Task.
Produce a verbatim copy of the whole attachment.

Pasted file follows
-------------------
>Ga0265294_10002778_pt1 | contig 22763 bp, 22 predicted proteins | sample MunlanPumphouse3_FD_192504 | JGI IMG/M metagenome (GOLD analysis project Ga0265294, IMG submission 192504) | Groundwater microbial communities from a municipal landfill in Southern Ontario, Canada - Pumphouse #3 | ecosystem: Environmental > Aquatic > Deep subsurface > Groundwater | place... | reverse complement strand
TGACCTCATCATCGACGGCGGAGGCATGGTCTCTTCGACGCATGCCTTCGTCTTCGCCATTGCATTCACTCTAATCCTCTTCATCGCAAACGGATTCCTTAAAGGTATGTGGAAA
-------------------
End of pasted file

>Ga0265294_10002778_pt1 | contig 22763 bp, 22 predicted proteins | sample MunlanPumphouse3_FD_192504 | JGI IMG/M metagenome (GOLD analysis project Ga0265294, IMG submission 192504) | Groundwater microbial communities from a municipal landfill in Southern Ontario, Canada - Pumphouse #3 | ecosystem: Environmental > Aquatic > Deep subsurface > Groundwater | place... | reverse complement strand
TGACCTCATCATCGACGGCGGAGGCATGGTCTCTTCGACGCATGCCTTCGTCTTCGCCATTGCATTCACTCTAATCCTCTTCATCGCAAACGGATTCCTTAAAGGTATGTGGAAA